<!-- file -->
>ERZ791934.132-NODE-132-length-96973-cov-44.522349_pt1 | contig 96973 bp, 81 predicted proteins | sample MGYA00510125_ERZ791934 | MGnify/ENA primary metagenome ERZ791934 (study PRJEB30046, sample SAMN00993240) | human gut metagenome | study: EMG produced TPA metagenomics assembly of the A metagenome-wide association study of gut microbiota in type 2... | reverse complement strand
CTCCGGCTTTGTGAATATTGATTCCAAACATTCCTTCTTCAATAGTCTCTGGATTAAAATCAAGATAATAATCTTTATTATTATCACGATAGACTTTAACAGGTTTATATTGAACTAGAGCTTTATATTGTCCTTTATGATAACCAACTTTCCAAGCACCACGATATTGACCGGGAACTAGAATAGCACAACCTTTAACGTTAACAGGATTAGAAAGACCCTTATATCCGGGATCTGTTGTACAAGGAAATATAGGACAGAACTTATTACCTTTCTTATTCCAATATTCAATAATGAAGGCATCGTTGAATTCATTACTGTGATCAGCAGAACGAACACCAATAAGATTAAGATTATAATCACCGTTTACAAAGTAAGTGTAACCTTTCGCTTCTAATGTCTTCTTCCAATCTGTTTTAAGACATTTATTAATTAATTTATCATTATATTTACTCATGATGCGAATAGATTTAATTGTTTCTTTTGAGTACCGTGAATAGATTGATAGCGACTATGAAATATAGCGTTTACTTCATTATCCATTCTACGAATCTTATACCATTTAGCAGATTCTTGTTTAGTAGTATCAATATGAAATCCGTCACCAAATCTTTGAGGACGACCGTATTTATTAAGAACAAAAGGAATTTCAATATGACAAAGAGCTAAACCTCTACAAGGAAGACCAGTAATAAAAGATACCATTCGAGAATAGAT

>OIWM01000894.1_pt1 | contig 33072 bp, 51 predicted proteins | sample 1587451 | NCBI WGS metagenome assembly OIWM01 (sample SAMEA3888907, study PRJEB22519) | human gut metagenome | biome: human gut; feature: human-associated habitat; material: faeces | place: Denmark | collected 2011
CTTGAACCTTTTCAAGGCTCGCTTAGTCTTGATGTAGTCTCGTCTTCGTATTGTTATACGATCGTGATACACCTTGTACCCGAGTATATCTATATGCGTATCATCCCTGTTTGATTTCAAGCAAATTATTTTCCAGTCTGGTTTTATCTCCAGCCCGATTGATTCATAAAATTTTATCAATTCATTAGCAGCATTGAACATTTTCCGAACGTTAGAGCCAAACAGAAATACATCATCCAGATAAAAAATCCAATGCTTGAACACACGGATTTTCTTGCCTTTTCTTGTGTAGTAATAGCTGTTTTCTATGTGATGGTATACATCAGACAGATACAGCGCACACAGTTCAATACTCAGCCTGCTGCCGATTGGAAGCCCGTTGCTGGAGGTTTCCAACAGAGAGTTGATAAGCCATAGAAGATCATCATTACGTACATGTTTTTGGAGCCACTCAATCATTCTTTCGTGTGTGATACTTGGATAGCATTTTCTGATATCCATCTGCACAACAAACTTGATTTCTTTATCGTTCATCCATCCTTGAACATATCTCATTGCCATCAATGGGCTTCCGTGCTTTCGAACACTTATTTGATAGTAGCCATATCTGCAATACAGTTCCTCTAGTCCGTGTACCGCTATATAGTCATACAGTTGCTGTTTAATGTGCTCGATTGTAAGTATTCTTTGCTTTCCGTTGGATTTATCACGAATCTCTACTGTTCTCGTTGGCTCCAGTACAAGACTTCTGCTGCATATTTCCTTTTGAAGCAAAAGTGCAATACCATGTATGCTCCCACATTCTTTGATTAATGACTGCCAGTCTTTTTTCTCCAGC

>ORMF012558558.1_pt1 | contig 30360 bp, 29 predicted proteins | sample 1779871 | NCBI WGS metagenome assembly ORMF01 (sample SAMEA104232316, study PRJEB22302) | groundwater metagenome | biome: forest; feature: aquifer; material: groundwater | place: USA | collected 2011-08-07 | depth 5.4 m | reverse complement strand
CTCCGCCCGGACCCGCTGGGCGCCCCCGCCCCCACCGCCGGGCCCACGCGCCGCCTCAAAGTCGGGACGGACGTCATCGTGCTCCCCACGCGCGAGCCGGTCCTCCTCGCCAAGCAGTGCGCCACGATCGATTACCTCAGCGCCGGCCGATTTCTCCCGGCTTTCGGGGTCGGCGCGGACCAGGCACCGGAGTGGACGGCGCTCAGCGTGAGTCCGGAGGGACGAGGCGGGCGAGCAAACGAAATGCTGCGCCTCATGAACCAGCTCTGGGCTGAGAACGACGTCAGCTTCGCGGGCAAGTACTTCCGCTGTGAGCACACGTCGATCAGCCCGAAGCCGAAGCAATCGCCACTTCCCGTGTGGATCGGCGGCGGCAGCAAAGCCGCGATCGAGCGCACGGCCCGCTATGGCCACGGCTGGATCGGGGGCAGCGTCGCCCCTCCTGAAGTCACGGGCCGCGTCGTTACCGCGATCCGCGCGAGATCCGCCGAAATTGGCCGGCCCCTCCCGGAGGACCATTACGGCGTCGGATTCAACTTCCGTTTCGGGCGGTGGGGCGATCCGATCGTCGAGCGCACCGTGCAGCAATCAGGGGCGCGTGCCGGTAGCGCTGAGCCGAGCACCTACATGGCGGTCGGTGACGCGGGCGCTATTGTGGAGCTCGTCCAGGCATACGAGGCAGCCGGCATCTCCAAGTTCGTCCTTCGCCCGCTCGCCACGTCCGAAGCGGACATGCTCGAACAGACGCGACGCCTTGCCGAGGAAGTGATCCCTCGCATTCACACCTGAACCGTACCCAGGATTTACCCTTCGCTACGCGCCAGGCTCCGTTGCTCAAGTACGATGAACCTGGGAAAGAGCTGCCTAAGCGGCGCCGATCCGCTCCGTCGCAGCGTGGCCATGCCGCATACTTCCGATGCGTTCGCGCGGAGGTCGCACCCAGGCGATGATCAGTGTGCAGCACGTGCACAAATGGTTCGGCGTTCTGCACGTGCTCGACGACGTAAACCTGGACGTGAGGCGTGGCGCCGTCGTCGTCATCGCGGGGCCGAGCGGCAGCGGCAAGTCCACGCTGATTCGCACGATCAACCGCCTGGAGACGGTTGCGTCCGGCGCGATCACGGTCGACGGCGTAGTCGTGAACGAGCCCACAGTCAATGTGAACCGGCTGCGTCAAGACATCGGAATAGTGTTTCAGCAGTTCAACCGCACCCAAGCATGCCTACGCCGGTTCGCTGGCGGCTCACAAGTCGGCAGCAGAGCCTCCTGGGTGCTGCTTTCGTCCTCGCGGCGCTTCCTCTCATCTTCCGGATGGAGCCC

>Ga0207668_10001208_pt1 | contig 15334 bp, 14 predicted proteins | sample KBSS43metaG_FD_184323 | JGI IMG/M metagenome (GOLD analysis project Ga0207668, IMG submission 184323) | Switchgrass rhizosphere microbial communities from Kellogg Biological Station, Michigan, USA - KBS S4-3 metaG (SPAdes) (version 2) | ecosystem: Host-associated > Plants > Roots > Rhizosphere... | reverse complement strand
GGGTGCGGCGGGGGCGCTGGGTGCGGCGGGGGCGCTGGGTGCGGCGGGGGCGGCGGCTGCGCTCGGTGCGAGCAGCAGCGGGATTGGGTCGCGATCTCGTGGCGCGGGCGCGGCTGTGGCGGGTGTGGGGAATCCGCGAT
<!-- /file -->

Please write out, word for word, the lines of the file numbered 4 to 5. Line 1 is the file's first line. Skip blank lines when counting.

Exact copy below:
CTTGAACCTTTTCAAGGCTCGCTTAGTCTTGATGTAGTCTCGTCTTCGTATTGTTATACGATCGTGATACACCTTGTACCCGAGTATATCTATATGCGTATCATCCCTGTTTGATTTCAAGCAAATTATTTTCCAGTCTGGTTTTATCTCCAGCCCGATTGATTCATAAAATTTTATCAATTCATTAGCAGCATTGAACATTTTCCGAACGTTAGAGCCAAACAGAAATACATCATCCAGATAAAAAATCCAATGCTTGAACACACGGATTTTCTTGCCTTTTCTTGTGTAGTAATAGCTGTTTTCTATGTGATGGTATACATCAGACAGATACAGCGCACACAGTTCAATACTCAGCCTGCTGCCGATTGGAAGCCCGTTGCTGGAGGTTTCCAACAGAGAGTTGATAAGCCATAGAAGATCATCATTACGTACATGTTTTTGGAGCCACTCAATCATTCTTTCGTGTGTGATACTTGGATAGCATTTTCTGATATCCATCTGCACAACAAACTTGATTTCTTTATCGTTCATCCATCCTTGAACATATCTCATTGCCATCAATGGGCTTCCGTGCTTTCGAACACTTATTTGATAGTAGCCATATCTGCAATACAGTTCCTCTAGTCCGTGTACCGCTATATAGTCATACAGTTGCTGTTTAATGTGCTCGATTGTAAGTATTCTTTGCTTTCCGTTGGATTTATCACGAATCTCTACTGTTCTCGTTGGCTCCAGTACAAGACTTCTGCTGCATATTTCCTTTTGAAGCAAAAGTGCAATACCATGTATGCTCCCACATTCTTTGATTAATGACTGCCAGTCTTTTTTCTCCAGC

>ORMF012558558.1_pt1 | contig 30360 bp, 29 predicted proteins | sample 1779871 | NCBI WGS metagenome assembly ORMF01 (sample SAMEA104232316, study PRJEB22302) | groundwater metagenome | biome: forest; feature: aquifer; material: groundwater | place: USA | collected 2011-08-07 | depth 5.4 m | reverse complement strand